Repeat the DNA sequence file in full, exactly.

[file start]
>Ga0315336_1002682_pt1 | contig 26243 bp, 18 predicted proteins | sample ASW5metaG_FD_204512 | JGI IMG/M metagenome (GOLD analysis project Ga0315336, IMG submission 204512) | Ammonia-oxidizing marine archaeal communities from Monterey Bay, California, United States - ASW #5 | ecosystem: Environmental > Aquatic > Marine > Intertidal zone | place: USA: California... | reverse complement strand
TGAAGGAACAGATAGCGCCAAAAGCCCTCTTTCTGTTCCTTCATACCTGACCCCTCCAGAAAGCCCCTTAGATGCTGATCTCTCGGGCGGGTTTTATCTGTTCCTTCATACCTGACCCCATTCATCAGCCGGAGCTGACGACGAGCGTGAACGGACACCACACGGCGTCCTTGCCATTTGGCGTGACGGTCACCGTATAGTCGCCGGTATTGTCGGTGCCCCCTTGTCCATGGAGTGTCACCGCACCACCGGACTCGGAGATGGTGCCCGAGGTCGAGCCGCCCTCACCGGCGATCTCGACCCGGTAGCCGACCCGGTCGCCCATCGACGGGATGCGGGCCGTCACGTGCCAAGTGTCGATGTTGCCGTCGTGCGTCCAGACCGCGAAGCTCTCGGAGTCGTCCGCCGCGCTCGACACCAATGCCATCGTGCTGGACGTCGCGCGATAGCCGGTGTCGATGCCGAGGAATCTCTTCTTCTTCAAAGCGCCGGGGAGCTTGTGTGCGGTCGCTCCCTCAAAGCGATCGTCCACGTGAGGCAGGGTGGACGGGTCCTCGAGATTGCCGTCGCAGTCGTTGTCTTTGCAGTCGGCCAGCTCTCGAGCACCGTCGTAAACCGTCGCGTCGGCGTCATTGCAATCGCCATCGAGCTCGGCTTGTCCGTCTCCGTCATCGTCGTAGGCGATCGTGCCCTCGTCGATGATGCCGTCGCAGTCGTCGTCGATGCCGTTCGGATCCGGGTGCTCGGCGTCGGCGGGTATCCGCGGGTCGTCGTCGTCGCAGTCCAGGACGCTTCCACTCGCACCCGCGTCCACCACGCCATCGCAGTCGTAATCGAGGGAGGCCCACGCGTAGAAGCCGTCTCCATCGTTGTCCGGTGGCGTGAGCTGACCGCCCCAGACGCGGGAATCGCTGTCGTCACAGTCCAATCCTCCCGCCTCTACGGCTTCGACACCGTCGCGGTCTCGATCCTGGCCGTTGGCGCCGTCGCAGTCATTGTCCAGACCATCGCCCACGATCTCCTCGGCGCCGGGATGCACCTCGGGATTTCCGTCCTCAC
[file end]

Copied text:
>Ga0315336_1002682_pt1 | contig 26243 bp, 18 predicted proteins | sample ASW5metaG_FD_204512 | JGI IMG/M metagenome (GOLD analysis project Ga0315336, IMG submission 204512) | Ammonia-oxidizing marine archaeal communities from Monterey Bay, California, United States - ASW #5 | ecosystem: Environmental > Aquatic > Marine > Intertidal zone | place: USA: California... | reverse complement strand
TGAAGGAACAGATAGCGCCAAAAGCCCTCTTTCTGTTCCTTCATACCTGACCCCTCCAGAAAGCCCCTTAGATGCTGATCTCTCGGGCGGGTTTTATCTGTTCCTTCATACCTGACCCCATTCATCAGCCGGAGCTGACGACGAGCGTGAACGGACACCACACGGCGTCCTTGCCATTTGGCGTGACGGTCACCGTATAGTCGCCGGTATTGTCGGTGCCCCCTTGTCCATGGAGTGTCACCGCACCACCGGACTCGGAGATGGTGCCCGAGGTCGAGCCGCCCTCACCGGCGATCTCGACCCGGTAGCCGACCCGGTCGCCCATCGACGGGATGCGGGCCGTCACGTGCCAAGTGTCGATGTTGCCGTCGTGCGTCCAGACCGCGAAGCTCTCGGAGTCGTCCGCCGCGCTCGACACCAATGCCATCGTGCTGGACGTCGCGCGATAGCCGGTGTCGATGCCGAGGAATCTCTTCTTCTTCAAAGCGCCGGGGAGCTTGTGTGCGGTCGCTCCCTCAAAGCGATCGTCCACGTGAGGCAGGGTGGACGGGTCCTCGAGATTGCCGTCGCAGTCGTTGTCTTTGCAGTCGGCCAGCTCTCGAGCACCGTCGTAAACCGTCGCGTCGGCGTCATTGCAATCGCCATCGAGCTCGGCTTGTCCGTCTCCGTCATCGTCGTAGGCGATCGTGCCCTCGTCGATGATGCCGTCGCAGTCGTCGTCGATGCCGTTCGGATCCGGGTGCTCGGCGTCGGCGGGTATCCGCGGGTCGTCGTCGTCGCAGTCCAGGACGCTTCCACTCGCACCCGCGTCCACCACGCCATCGCAGTCGTAATCGAGGGAGGCCCACGCGTAGAAGCCGTCTCCATCGTTGTCCGGTGGCGTGAGCTGACCGCCCCAGACGCGGGAATCGCTGTCGTCACAGTCCAATCCTCCCGCCTCTACGGCTTCGACACCGTCGCGGTCTCGATCCTGGCCGTTGGCGCCGTCGCAGTCATTGTCCAGACCATCGCCCACGATCTCCTCGGCGCCGGGATGCACCTCGGGATTTCCGTCCTCAC